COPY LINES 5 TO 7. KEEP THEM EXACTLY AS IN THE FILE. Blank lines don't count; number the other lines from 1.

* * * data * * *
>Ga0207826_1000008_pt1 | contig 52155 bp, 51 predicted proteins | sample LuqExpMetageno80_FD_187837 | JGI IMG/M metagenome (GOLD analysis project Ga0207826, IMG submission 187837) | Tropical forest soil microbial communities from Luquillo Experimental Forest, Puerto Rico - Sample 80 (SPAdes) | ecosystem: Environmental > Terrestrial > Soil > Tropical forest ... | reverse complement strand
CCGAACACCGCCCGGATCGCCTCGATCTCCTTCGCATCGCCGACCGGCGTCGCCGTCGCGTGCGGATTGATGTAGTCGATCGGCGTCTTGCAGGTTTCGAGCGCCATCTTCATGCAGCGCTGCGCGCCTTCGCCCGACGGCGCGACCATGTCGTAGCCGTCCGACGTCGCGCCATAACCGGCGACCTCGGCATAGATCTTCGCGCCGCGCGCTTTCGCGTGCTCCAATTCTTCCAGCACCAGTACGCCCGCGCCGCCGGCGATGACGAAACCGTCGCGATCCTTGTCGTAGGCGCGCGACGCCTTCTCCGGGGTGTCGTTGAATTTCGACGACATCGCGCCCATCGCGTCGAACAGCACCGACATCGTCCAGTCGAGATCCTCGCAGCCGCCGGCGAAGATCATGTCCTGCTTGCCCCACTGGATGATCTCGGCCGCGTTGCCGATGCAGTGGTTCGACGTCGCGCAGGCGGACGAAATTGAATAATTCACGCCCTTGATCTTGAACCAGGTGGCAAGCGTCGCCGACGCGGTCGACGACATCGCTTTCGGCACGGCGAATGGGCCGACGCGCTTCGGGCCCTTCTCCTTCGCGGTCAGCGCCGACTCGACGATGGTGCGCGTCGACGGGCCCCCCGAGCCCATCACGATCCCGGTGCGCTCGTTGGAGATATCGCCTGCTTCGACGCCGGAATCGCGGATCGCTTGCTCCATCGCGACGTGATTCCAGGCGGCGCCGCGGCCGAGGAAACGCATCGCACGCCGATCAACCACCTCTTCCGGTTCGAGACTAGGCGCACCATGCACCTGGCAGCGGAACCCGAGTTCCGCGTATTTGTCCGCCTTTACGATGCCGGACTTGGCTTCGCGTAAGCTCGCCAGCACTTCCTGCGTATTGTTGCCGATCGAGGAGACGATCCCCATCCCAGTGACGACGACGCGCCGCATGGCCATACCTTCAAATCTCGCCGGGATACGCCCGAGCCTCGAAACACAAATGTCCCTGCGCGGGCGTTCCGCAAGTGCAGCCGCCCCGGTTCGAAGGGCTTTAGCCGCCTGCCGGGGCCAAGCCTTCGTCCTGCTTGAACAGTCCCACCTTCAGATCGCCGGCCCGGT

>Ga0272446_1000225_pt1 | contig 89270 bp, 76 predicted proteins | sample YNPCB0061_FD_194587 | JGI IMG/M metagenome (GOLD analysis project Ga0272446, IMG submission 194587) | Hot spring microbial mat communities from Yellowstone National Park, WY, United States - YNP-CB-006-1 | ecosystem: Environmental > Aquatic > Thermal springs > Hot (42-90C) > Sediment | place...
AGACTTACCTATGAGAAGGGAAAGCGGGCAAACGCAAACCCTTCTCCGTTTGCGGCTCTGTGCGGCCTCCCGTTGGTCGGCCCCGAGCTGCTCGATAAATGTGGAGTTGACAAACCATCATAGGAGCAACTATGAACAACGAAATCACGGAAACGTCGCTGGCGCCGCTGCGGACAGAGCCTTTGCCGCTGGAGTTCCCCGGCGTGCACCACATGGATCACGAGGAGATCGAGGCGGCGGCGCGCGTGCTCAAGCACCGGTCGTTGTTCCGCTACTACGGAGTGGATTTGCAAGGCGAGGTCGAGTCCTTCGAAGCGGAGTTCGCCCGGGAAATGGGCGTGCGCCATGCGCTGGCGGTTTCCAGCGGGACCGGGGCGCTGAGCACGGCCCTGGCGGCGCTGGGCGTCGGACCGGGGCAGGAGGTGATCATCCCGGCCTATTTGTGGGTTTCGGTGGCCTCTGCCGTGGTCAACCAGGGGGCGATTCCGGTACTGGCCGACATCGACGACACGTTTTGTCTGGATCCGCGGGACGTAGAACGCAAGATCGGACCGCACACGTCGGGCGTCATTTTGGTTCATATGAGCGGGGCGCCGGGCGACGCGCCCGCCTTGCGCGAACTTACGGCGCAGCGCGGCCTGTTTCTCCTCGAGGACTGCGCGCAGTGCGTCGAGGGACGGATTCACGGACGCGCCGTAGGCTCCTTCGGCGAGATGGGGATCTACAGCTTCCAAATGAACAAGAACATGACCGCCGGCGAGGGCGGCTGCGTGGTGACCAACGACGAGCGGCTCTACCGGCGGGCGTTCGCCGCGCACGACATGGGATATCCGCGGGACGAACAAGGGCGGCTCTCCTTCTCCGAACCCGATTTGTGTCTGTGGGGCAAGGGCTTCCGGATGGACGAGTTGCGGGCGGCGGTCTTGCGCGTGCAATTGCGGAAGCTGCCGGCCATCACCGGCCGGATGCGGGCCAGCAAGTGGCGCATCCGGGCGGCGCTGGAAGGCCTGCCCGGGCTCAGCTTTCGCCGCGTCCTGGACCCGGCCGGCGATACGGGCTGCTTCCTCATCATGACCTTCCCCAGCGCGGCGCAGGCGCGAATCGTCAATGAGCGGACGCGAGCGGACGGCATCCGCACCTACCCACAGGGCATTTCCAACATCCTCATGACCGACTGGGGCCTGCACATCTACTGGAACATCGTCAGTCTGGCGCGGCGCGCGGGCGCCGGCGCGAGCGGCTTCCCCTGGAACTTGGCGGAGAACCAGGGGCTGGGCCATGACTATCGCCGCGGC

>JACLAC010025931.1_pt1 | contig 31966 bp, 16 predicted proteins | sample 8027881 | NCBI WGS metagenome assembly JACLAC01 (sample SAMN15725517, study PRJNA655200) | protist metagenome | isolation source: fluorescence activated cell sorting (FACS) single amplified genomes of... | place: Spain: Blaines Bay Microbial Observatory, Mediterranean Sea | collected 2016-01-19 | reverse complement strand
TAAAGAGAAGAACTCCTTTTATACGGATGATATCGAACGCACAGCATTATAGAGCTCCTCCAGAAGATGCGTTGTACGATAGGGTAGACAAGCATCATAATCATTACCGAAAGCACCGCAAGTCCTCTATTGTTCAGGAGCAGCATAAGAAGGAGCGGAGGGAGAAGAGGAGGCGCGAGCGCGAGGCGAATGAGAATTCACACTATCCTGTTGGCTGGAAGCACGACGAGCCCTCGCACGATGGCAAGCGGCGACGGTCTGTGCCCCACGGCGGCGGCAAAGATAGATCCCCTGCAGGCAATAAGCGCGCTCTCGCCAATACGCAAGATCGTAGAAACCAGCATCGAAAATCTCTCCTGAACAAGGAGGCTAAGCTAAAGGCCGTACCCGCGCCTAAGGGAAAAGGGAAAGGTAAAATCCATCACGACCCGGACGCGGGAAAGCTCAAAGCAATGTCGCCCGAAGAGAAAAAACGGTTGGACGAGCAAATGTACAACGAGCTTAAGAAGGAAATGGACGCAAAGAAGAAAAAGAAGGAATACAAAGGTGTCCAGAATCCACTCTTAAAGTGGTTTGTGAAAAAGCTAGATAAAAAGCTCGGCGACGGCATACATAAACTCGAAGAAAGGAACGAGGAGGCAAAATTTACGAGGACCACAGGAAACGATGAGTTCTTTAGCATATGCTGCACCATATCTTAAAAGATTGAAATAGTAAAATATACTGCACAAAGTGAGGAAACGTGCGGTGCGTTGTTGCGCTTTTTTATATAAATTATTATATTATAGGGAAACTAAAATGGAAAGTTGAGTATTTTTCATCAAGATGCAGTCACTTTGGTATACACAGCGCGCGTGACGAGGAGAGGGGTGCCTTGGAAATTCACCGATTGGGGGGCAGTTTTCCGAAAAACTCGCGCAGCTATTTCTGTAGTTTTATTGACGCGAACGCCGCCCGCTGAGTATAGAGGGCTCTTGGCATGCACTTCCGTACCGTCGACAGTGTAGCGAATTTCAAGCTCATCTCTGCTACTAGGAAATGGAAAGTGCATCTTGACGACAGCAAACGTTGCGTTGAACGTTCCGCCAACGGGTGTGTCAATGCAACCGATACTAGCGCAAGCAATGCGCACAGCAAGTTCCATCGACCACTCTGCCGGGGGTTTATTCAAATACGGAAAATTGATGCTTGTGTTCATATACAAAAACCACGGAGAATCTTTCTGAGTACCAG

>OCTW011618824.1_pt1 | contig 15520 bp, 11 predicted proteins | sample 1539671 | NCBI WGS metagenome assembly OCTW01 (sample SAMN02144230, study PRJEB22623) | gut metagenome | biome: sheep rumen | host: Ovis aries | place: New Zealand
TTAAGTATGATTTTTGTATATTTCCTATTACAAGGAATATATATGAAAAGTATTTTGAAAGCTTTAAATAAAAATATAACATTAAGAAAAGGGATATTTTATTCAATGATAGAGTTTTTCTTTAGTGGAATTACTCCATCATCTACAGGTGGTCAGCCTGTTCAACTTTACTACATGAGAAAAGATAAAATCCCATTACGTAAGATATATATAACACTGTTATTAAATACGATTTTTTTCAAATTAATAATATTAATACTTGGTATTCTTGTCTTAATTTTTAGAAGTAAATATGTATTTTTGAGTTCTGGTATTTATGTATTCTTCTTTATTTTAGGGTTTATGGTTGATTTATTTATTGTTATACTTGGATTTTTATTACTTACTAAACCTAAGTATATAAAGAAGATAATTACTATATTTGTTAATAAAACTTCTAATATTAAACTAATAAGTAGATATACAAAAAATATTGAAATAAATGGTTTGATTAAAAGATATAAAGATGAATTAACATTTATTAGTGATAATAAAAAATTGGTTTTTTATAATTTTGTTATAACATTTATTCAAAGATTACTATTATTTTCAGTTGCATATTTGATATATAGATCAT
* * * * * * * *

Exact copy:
>JACLAC010025931.1_pt1 | contig 31966 bp, 16 predicted proteins | sample 8027881 | NCBI WGS metagenome assembly JACLAC01 (sample SAMN15725517, study PRJNA655200) | protist metagenome | isolation source: fluorescence activated cell sorting (FACS) single amplified genomes of... | place: Spain: Blaines Bay Microbial Observatory, Mediterranean Sea | collected 2016-01-19 | reverse complement strand
TAAAGAGAAGAACTCCTTTTATACGGATGATATCGAACGCACAGCATTATAGAGCTCCTCCAGAAGATGCGTTGTACGATAGGGTAGACAAGCATCATAATCATTACCGAAAGCACCGCAAGTCCTCTATTGTTCAGGAGCAGCATAAGAAGGAGCGGAGGGAGAAGAGGAGGCGCGAGCGCGAGGCGAATGAGAATTCACACTATCCTGTTGGCTGGAAGCACGACGAGCCCTCGCACGATGGCAAGCGGCGACGGTCTGTGCCCCACGGCGGCGGCAAAGATAGATCCCCTGCAGGCAATAAGCGCGCTCTCGCCAATACGCAAGATCGTAGAAACCAGCATCGAAAATCTCTCCTGAACAAGGAGGCTAAGCTAAAGGCCGTACCCGCGCCTAAGGGAAAAGGGAAAGGTAAAATCCATCACGACCCGGACGCGGGAAAGCTCAAAGCAATGTCGCCCGAAGAGAAAAAACGGTTGGACGAGCAAATGTACAACGAGCTTAAGAAGGAAATGGACGCAAAGAAGAAAAAGAAGGAATACAAAGGTGTCCAGAATCCACTCTTAAAGTGGTTTGTGAAAAAGCTAGATAAAAAGCTCGGCGACGGCATACATAAACTCGAAGAAAGGAACGAGGAGGCAAAATTTACGAGGACCACAGGAAACGATGAGTTCTTTAGCATATGCTGCACCATATCTTAAAAGATTGAAATAGTAAAATATACTGCACAAAGTGAGGAAACGTGCGGTGCGTTGTTGCGCTTTTTTATATAAATTATTATATTATAGGGAAACTAAAATGGAAAGTTGAGTATTTTTCATCAAGATGCAGTCACTTTGGTATACACAGCGCGCGTGACGAGGAGAGGGGTGCCTTGGAAATTCACCGATTGGGGGGCAGTTTTCCGAAAAACTCGCGCAGCTATTTCTGTAGTTTTATTGACGCGAACGCCGCCCGCTGAGTATAGAGGGCTCTTGGCATGCACTTCCGTACCGTCGACAGTGTAGCGAATTTCAAGCTCATCTCTGCTACTAGGAAATGGAAAGTGCATCTTGACGACAGCAAACGTTGCGTTGAACGTTCCGCCAACGGGTGTGTCAATGCAACCGATACTAGCGCAAGCAATGCGCACAGCAAGTTCCATCGACCACTCTGCCGGGGGTTTATTCAAATACGGAAAATTGATGCTTGTGTTCATATACAAAAACCACGGAGAATCTTTCTGAGTACCAG

>OCTW011618824.1_pt1 | contig 15520 bp, 11 predicted proteins | sample 1539671 | NCBI WGS metagenome assembly OCTW01 (sample SAMN02144230, study PRJEB22623) | gut metagenome | biome: sheep rumen | host: Ovis aries | place: New Zealand